Solutions to the Uphill Battle of Ultramarathons
Running up that Hill: The Highs and Lows of Going that Bit Further (2018) by Vassos Alexander
The famous BBC sports radio presenter and journalist Vassos Alexander built on the success of his first book by taking readers through his adventures as an ultramarathoner.
After his first race at the 2010 Great North Run he became addicted to running marathons with the aim of running under 3 hours. However, his pursuit of this road racing dream led him to realise that athletic obsession can quickly become stressful and draining, a contrast to the reasons he entered the sport initially.
Although he achieved his time goal at the 2016 London Marathon, he favoured ultramarathons as his main challenge.
Alexander ran his first 100 mile trail race, the South Downs Way, in June 2016, before volunteering the following year because of the wonderful atmosphere. He followed this up with an attempt at the Dragon’s Back Race, the toughest 5-day foot race in the world, through Welsh foggy wilderness and mountains. But with a lot of ‘technical terrain’ (stretches of land that must be walked) and a high ankle sprain he was forced to stop after two days of racing. He learnt that a lack of specific training on rocky terrain and a persistent injury can’t be ignored.
Other highlights included his joint 7th finish at the 2017 Mendip Marauder 50 miler and a training run alone that covered the entire 67-mile perimeter of the Isle of Wight.
His crowning glory was completion of the 2017 Spartathlon, a 153-mile race from Athens to Sparta, which recreates Pheidippides’ epic journey 2,500 years ago to preserve Greek freedom, democracy and civilisation. He had no crew and realised he had started the race too quickly.
But the many villages, schools and aid stations he passed helped him overcome the 4,000 ft mountain he had to ascend and descend. Even the severe pain he encountered in his ankle was enough to stop him making progress. He squatted, took magnesium supplements and even had a massage in order to keep his legs moving.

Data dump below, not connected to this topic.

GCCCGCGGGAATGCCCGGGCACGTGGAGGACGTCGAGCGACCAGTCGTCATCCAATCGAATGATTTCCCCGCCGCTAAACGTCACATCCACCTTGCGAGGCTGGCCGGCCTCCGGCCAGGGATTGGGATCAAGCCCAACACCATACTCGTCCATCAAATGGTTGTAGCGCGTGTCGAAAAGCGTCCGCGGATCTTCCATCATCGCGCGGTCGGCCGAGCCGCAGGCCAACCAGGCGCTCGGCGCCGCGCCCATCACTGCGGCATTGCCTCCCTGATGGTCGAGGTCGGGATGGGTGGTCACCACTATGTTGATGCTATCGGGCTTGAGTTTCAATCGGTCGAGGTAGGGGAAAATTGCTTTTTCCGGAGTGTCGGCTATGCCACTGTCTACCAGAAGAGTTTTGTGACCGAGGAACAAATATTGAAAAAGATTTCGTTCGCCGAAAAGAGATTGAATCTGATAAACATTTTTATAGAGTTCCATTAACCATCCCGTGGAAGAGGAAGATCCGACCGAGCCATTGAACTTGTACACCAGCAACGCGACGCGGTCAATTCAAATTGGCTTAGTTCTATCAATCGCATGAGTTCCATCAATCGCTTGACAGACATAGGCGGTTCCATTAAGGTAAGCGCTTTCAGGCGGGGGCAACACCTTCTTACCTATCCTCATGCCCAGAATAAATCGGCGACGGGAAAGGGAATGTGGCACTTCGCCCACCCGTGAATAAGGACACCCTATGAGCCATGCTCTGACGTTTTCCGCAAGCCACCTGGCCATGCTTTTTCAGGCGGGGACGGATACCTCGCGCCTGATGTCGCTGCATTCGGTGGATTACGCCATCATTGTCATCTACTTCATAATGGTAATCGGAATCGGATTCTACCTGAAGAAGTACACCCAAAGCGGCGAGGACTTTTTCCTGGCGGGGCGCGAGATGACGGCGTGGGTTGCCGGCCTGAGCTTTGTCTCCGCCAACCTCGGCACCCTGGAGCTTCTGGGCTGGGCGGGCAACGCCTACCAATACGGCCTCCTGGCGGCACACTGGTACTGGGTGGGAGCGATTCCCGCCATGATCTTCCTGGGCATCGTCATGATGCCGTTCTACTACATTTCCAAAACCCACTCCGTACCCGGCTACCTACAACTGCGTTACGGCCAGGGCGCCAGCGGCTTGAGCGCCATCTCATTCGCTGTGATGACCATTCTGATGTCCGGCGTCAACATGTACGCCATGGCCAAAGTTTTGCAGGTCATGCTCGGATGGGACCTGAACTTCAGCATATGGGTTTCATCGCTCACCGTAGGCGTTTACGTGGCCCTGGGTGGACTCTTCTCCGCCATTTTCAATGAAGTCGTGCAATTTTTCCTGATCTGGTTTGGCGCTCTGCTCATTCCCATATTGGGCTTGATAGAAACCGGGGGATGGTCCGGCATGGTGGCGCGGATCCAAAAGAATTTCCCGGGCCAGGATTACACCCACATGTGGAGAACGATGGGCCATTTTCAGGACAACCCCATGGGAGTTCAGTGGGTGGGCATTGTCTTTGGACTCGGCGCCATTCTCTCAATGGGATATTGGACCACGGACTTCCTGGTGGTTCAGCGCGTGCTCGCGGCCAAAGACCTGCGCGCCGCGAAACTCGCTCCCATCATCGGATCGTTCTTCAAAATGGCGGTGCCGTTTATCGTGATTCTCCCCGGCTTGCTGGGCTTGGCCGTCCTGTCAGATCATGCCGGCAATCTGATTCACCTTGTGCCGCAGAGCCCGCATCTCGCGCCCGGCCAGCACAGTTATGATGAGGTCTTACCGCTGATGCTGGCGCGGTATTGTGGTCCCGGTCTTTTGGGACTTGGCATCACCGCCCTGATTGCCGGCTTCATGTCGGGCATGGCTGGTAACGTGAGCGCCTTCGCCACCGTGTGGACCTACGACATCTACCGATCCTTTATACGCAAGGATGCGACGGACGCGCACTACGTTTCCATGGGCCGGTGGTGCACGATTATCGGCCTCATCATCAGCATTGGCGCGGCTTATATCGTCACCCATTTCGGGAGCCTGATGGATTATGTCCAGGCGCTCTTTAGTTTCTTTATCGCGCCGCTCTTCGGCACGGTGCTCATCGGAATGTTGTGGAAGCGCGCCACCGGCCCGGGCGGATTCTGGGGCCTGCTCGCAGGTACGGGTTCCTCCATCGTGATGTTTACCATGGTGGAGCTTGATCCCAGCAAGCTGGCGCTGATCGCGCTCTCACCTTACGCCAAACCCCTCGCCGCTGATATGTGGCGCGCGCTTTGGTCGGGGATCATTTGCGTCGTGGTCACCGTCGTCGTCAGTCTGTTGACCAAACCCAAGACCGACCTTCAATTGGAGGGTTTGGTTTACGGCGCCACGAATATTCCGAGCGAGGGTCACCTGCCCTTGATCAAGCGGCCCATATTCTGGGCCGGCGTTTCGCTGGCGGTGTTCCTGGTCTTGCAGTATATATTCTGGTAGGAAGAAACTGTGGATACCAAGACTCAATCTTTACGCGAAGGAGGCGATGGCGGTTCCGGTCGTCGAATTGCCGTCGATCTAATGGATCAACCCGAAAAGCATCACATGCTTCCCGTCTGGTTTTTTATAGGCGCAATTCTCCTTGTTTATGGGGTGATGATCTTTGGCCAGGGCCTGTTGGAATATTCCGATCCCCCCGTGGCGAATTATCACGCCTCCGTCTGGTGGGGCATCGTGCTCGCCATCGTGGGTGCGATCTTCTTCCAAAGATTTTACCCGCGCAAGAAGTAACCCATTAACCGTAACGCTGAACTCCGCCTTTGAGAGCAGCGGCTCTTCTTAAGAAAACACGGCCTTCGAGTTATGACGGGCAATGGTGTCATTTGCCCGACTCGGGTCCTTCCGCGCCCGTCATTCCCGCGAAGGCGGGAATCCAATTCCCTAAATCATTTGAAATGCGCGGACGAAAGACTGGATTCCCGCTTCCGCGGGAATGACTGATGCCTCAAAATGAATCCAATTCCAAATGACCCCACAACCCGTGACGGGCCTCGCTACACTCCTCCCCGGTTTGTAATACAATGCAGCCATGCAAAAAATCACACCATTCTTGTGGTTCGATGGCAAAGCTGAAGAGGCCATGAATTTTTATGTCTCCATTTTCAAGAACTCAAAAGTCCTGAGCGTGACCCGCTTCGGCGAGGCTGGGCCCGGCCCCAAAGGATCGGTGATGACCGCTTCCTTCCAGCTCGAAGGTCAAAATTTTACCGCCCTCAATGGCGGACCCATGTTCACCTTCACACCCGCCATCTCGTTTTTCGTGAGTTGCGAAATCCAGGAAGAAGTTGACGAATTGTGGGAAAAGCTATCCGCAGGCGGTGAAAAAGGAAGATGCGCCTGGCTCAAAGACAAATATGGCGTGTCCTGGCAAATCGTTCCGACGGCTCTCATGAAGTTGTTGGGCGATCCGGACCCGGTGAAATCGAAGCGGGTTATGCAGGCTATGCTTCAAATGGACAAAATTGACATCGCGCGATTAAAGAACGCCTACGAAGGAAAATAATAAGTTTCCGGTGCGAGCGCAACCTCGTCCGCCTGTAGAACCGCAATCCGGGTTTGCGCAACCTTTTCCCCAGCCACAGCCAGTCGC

His astonishing feat of endurance was summed up 40 hours later when he still couldn’t move his legs, requiring a Zimmer frame.
Naturally friendly and approachable, Alexander also retold many stories and advice from ultramarathon race directors and some of the very best ultrarunners on the planet, such as Scott Jurek and Mimi Anderson.
- Charlie Engle (the Running Man) believed ultrarunning is a great method of self-discovery, which fundamentally improves one’s mental health.
- Ben Smith (the British man who ran 401 marathons in 401 days for an anti-bullying charity) shared that it took 50 consecutive marathons before his body adjusted to the physical stress of the challenge, but his serotonin levels were severely depleted.
- Jasmin Paris (elite fell runner and record holder) valued her impressive ultrarunning less than her work researching cures for cancer.
- Nicky Spinks (elite fell runner and record holder) acknowledged that her experience with breast cancer inspired her to be a positive role model, and that running helped her better overcome life’s discomfort.
- Dean Karnazes (the Ultramarathon Man) revealed his most memorable running moment as his 10-year-old daughter running hard during the last kilometre of her first 10k race despite the pain.
The book even had the foreword from former elite triathlete Chrissie Wellington, who emphasised trying in spite of low confidence (which for most runners is an inevitability at some point in their life).
Alexander ultimately discovered that ultramarathons will always cause problems that runners have to solve. His advice was that if one’s thoughts remain positive then not only will solutions appear but the journey to the finish line will be more than worth the effort.